After repulsing the first attack,  which came at about 2330 hours,  all was quiet for a while.  After an hour or so the chants began again and continued as before, reaching a crescendo, and then the tide of death would flow in again.  Our confidence remained high,  though as the night drew on, there was an ever growing concern that our ammunition might not see us through to the morning. Sometimes it would go dark maybe fifteen minutes at a stretch. It seemed black as pitch for so long as time passed. "Where are the flares?"

The third attack came in the same manner as the first and second attacks, and was repulsed, but we were now to the last of our ammunition. Johnson gathered up ammo from his 3d squad. Bayonets were fixed, and trench knives readied.  Nor did it help to have the SCR536 radio, for the net was closed. "Where are those flares?" Near dawn the chants started again.  The situation was critical. 

Fortunately for us no attack came.  Dawn broke shortly, and the phrase "immense relief" cannot do justice to our feelings.  

Around dawn McCarter was hit hard by a bullet in the chest, and when it was light, he could be plainly seen in the position where he lay down by the road. It looked to us from a ways off he was dead. Some men went down, even though there was some fire still from a Nambu LMG, and only then was he carried, or rather dragged, back up the hill to its relative safety, into a large crater near the big ventilator.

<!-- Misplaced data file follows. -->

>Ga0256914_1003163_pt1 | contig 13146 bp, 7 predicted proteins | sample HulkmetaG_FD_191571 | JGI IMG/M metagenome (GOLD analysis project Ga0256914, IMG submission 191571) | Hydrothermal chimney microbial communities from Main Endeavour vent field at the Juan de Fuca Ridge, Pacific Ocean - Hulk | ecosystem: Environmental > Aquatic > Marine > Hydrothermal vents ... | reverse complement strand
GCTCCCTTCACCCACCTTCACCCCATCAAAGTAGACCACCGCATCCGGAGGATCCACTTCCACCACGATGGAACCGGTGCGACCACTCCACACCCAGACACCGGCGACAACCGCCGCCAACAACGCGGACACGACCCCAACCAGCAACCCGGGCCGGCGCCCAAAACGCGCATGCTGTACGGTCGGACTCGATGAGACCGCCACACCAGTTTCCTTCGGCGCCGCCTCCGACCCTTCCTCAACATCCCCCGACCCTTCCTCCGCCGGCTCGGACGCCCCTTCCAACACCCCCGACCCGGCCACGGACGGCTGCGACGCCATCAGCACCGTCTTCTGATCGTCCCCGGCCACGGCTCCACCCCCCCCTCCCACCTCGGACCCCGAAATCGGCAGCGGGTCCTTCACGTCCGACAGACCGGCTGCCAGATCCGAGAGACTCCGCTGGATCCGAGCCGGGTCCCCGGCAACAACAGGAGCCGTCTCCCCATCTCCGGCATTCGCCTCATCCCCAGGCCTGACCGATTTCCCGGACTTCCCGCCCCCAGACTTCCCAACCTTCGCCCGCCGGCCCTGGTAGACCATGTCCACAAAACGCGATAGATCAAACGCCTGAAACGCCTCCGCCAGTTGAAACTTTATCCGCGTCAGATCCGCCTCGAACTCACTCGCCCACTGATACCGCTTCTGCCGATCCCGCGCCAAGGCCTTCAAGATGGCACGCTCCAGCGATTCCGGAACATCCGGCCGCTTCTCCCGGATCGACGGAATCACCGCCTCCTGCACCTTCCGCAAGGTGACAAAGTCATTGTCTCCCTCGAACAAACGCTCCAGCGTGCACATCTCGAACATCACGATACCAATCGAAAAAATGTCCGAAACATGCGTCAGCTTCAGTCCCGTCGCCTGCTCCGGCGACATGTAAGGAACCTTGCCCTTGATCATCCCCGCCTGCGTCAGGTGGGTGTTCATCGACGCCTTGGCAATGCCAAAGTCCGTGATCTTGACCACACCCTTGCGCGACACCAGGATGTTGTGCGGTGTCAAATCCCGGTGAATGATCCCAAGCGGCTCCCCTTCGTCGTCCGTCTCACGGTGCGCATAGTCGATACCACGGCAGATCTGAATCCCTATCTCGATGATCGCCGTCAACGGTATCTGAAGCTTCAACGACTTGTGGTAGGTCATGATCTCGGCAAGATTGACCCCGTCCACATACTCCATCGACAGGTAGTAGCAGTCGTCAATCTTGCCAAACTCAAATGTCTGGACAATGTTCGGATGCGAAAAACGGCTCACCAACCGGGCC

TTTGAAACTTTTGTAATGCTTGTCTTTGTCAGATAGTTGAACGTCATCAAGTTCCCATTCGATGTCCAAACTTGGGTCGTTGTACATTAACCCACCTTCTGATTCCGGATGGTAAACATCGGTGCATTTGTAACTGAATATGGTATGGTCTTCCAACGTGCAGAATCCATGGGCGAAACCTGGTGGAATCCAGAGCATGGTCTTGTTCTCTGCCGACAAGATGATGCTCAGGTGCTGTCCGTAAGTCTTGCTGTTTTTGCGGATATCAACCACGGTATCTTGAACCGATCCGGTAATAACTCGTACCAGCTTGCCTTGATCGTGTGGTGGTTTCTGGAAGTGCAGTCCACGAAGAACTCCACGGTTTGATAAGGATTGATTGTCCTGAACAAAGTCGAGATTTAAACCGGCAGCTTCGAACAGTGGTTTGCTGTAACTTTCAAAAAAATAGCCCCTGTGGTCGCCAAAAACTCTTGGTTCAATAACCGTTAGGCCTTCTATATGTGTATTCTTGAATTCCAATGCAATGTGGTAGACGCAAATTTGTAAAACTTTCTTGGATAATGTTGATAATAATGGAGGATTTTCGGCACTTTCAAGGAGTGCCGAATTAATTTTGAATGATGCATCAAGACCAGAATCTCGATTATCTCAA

I figured it would be mid-morning before we could get him through to Topside, and with a bullet entry near the middle of his chest, I was worried about him going into shock. Our Medic, Pfc. Roy Jensurd, had used his supply of blood plasma long before. I went to McCarter several times to reassure him we'd get him out as soon as we could. Each time he told me not to worry about him, that he was doing all right. I never saw any symptoms of shock. He was tough and complaint was not in his vocabulary." 


Richard Lampman

"The next thing I can remember was that two or three of us (I don't know who was with me) came upon a group milling around, trying to get McCarter out of the ravine (RR track area).  The road was wider than most with steep walls on both sides. I do not remember where it went. He was on a stretcher.  The first I knew he had been wounded.  A Jap came out of one of two large concrete double doors, open about a foot or twenty inches behind them and threw a grenade.  It arched up and hit the steel pole that carried the electric wire and dropped back on him. Three others and myself grabbed the stretcher and went out of there in a hurry!!  I don't know what the rest did.